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Beyond BLS

Beyond BLS briefly summarizes articles, reports, working papers, and other works published outside BLS on broad topics of interest to MLR readers.

August 2019

Changes in the U.S. occupational mix from 1860 to 2015

Summary written by: Demetrio Scopelliti

Business innovation often determines the rate of change in the nature of the work that we do. When businesses adopt new technology, develop new products, or alter their business model, the occupational mix or structure in that business also changes. As an example, factory automation typically reduces the number of product-assembly workers and increases management or quality control personnel.

In his article “Changes in the occupational structure of the United States: 1860 to 2015” (Economic Commentary, Federal Reserve Bank of Cleveland, June 2019), Joel A. Elvery argues that after rapid technological change associated with the agricultural and industrial revolutions of the late 19th and early 20th centuries the rate of change in the occupational mix in the United States has stabilized since 1970. The author further asserts that the rate of change in the occupational structure in recent years is less than half of that in the 1900s and 1940s, in which the rate of change in the occupational mix was at its highest level. As a result of the recent stabilization in the occupational mix, the author indicates that career disruptions have been minimized while the nation’s economy has become less dynamic.

In analyzing national occupational data from 1860 to 2015, the author identifies five major shifts in the share of total employment across major occupational groups over that period:

  1. A decrease in the share of agricultural employment from 1870 to 1970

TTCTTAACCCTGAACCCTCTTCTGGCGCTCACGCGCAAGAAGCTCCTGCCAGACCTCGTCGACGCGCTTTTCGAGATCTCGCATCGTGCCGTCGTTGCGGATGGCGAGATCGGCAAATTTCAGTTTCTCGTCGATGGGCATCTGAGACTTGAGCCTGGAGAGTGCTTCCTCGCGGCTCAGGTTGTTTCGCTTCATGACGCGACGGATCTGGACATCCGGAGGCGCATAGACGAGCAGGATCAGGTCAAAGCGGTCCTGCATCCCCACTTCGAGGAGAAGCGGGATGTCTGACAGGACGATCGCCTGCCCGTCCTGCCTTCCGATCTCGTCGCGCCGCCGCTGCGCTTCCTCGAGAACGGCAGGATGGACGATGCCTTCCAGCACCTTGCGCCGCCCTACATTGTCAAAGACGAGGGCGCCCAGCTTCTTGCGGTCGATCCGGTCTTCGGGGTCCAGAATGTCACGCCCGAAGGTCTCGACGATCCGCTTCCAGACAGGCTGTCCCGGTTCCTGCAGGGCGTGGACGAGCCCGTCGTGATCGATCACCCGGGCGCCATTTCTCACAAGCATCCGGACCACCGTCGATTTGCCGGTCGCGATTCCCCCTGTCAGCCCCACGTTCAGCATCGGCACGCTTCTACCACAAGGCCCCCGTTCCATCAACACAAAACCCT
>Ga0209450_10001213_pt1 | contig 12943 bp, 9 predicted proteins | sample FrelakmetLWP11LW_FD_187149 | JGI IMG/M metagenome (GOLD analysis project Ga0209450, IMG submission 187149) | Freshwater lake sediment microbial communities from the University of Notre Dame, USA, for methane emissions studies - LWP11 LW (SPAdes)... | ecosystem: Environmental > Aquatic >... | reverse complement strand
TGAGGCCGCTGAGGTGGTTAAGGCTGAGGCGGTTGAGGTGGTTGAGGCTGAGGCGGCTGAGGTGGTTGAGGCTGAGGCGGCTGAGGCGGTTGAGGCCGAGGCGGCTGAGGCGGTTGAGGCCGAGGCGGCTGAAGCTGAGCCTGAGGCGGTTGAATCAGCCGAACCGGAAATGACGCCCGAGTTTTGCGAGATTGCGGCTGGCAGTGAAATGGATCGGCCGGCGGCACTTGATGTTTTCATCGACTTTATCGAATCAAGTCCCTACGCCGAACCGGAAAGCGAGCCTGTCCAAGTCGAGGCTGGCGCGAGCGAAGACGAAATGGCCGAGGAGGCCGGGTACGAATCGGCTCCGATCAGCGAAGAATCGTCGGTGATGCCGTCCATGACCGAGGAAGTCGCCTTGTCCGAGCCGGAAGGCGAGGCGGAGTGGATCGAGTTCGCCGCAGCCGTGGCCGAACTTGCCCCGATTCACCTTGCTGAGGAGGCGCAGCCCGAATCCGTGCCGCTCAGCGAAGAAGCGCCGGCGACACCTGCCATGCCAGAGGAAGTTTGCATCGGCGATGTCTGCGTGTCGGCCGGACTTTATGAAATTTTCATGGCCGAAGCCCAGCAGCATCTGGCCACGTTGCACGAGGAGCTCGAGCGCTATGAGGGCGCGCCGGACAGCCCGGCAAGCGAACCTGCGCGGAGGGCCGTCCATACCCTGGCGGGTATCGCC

2. An increase in the share of office work from 1870 to 1970
  3. A drop in the share of manual labor from 1940 to 1970
  4. A decline in the share of production work from 1950 to 2010
  5. An increase in the share of management from 1880 to 1950, followed by a more rapid rise from 1970 to 2005

To compare these occupational changes over time, the author uses an index that represents the percentage of employed people who would need to change to a different major occupational group for the occupational mix to be the same as it was 10 years prior. In doing so, he notes that the index rose from 4.4 percent in 1900 to 8.0 percent in 1970. Since 1970, the index steadily declined to 4.3 percent in 2015, reflecting a decrease in the rate of change in the occupational mix over that period. The index also shows that between 2005 and 2015, occupational groups with the largest declines in share of employment were office administration, construction and extraction, and production. In contrast, the groups with the largest increases in share of employment, were healthcare professional, healthcare support, and food preparation and serving related occupations.

The author also shows how the index can be used to measure the change in the occupational mix for individual states and the District of Columbia. In examining state-level data since 1970, the author points out that some states departed from the national trend over that period. Of note, the rate of change in the occupational mix for Pennsylvania increased from 1970 to 1990. He also discovered that, between 2005 and 2015, the western United States experienced higher rates of change in the occupational mix than did the eastern half of the nation.

The author concludes that the decreased rate of change in occupational structure in the United States since 1970 has both positive and negative implications. On the positive front, careers are more stable as a result of the lower likelihood of sudden structural change. On the negative side, the lower rate of change in the occupational structure limits the transfer to higher wage occupations and therefore tempers income growth.